Ahhh I finally get my designer fix! Patrones may have stopped attributing designer names to their patterns, but it hasn’t stopped me from adding my own glamour to the mix… This short sleeved top with an interesting gathered and buttoned triangular collar is no1 from the latest issue of Patrones magazine, #285:
So where does the Prada come in? Well, the fabric is a gorgeous ex-Prada olive wool interlock from Ditto Fabrics in Brighton. I’ve only ever sewn wool jersey once before, and after the struggle I had to keep that from rolling onto itself in both directions, plus having to use double layers to keep it from being see-though, I wasn’t overly keen to sew with it again.
But oh my god, the difference between these two fabrics is like night and day! This wool interlock is just beautiful – it washed up a dream, behaves beautifully in the overlocker and sewing machine, presses and molds the way you want it to, and is just SO soft you’d never guess it was wool at all. Honestly, this stuff is just amazing to touch.
If you remember, I had some difficulty visualising how the pattern pieces fit together in this top, partially down to my not speaking Spanish, but also due to the 2D nature of the technical drawings and the one limited magazine photo. So I made a paper model to help figure out that the collar actually is detached from the neckline in front (the neckline being bound by a bias strip) and the sleeves have pleats on the upper arm where they meet the sleeve band. If you’re interested in the construction of this pattern, I recommend you open the earlier post in another tab now to refer back to while you look at the perty photos!
Here you can see that sleeve pleat:
And the back view, with the horizontal seam:
You can see that where the collar detaches from the neckline, there’s still a smooth finish to the neck edge even though it’s always concealed under the collar during normal wear. To achieve this, I overlocked one long edge of the bias strip (which I made to be 4×15cm, but Patrones don’t give dimensions for, btw), then stitched down the other edge alone the neck edge, making sure to overlap the bias strip onto each end of the collar to get a seamless look:
I then pressed this to the inside, understitched the bias strip to the seam allowance, and hand tacked the bias strip to the seam allowances of the upper front piece (Though it’s supposed to be cut with that tiny centre front isthmus on the fold! The seam allowances really came in handy here and the seam is always concealed by the collar so I’d actually recommend doing it my way if you’re playing along at home).
At this point I should also stress how important preserving the shape of the neck edge is to this pattern. There’s a lot of notches and pieces that absolutely must line up, and if anything stretches out, it’s not going to work. So I used Burda’s favourite notion, Vilene bias tape, along the entire neck edge (front and back) but you could also cut your own bias strips of lightweight, woven fusible interfacing or even just staystitch to keep the neck edge true. Also, I used some medium weight woven interfacing on both the back and triangular collar pieces so that they can stand up nicely on their own like in the magazine photo. Think bank robber, not cowl neck!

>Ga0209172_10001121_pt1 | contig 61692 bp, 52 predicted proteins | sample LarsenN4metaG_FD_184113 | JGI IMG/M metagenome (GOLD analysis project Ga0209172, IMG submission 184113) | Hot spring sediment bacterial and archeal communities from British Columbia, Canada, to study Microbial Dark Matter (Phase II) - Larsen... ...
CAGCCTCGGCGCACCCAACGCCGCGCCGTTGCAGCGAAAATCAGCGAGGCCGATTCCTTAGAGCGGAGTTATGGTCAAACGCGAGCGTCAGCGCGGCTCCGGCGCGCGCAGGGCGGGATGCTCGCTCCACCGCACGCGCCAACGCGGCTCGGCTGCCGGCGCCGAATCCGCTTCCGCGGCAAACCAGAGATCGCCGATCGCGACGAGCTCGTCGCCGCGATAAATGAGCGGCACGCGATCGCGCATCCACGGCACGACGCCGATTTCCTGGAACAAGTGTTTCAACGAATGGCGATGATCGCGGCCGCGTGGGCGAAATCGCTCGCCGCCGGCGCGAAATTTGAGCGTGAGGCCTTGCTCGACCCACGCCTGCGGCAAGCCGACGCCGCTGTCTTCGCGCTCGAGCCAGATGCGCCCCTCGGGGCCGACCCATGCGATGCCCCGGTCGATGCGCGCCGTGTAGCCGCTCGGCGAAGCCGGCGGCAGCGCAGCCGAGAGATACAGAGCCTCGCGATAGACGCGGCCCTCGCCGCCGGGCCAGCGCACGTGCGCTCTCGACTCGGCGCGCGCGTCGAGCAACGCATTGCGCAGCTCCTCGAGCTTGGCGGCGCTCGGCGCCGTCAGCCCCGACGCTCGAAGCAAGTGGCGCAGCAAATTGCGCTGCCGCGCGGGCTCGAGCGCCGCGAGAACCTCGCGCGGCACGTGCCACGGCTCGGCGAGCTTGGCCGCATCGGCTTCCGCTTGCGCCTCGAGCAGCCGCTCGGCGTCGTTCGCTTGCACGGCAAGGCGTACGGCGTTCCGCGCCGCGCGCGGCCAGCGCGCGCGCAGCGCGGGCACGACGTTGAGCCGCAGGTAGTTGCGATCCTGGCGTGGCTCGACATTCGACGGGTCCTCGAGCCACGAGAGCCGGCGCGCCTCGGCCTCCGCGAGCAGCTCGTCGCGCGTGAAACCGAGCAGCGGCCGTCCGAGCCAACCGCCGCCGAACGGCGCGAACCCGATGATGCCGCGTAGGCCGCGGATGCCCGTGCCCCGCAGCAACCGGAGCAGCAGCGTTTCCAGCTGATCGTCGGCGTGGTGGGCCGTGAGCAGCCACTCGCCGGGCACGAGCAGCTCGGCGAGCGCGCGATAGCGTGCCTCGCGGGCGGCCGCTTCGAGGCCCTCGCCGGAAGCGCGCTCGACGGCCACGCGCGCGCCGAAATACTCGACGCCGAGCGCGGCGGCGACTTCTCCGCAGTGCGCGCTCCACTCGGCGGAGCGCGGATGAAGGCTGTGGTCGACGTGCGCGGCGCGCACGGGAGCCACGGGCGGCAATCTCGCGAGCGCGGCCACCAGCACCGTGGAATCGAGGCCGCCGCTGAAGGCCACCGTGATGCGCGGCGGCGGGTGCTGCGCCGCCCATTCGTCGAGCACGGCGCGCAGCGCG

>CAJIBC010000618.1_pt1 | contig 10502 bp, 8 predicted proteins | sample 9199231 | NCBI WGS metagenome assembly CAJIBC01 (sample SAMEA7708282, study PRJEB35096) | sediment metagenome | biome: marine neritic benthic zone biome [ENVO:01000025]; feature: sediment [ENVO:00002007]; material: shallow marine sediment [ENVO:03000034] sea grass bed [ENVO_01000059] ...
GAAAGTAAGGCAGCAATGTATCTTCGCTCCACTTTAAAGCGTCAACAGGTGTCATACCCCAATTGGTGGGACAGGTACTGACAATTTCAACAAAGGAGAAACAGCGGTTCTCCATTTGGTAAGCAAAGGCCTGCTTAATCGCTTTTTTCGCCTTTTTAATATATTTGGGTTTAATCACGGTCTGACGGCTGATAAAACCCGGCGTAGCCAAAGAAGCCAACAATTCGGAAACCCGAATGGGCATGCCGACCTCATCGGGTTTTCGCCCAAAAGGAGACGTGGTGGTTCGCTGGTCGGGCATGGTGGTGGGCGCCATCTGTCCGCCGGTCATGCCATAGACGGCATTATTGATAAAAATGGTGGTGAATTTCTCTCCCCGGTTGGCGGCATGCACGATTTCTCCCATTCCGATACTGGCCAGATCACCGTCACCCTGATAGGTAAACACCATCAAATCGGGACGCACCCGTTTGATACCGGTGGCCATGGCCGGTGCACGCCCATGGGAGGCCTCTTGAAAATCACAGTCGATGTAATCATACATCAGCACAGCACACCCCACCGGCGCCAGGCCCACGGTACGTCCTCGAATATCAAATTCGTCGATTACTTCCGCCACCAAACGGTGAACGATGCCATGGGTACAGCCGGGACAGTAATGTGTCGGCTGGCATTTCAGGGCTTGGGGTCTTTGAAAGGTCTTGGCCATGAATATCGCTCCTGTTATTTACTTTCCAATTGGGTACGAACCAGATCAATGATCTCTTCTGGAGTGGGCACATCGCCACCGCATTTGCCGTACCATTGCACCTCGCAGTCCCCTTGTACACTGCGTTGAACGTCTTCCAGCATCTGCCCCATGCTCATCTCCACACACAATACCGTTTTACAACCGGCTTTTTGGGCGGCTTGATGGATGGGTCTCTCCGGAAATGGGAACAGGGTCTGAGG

Another aspect of this pattern that’s not immediately apparent from the tech drawing is that the button on the collar is purely decorative, concealing a snap on the underside that actually does the work. Patrones used a large covered button, but I only had small ones on hand and with the post strike and my not being allowed to use public transport for germy reasons still, getting one in a hurry wasn’t likely to happen. I thought about making my own with a regular button and a bit of fiberfil, but in the end I really liked the look of this silver dome button that’s been in my stash since my velvet jacket so I went with that instead.
If you zoom in on the photo on the right above, you can see two rows of tiny stitches on the inside of the square button piece. I ended up doing these to attach the back of the square to the pleats contained inside to further stabilise the collar piece. Squinting at the magazine photo, it looks like this square piece might’ve been topstitched in their version, but in reality there is just way too much fabric there to get nice stitches (I just got thread snarls underneath that required unpicking, argh!). So in the end I had to do some invisible hand stitching around the edge of the square to attach it to the pleats of the triangular piece, and I wasn’t sure if this would have enough strength if it got pulled in any way.
Reading through these last two posts, this top may look a bit intimidating, but this wasn’t my intention at all! On the contrary, I know quite a few people were planning on sewing this top, too, so I wanted to share all the things I learned during my journey with it so that the rest of you end up with a top you love as much as I do mine!
PS: This is my blonde wig, the one James doesn’t recognise me in sometimes! Only one left to go, which I’ll be wearing with my next project, these KnipMode jeans: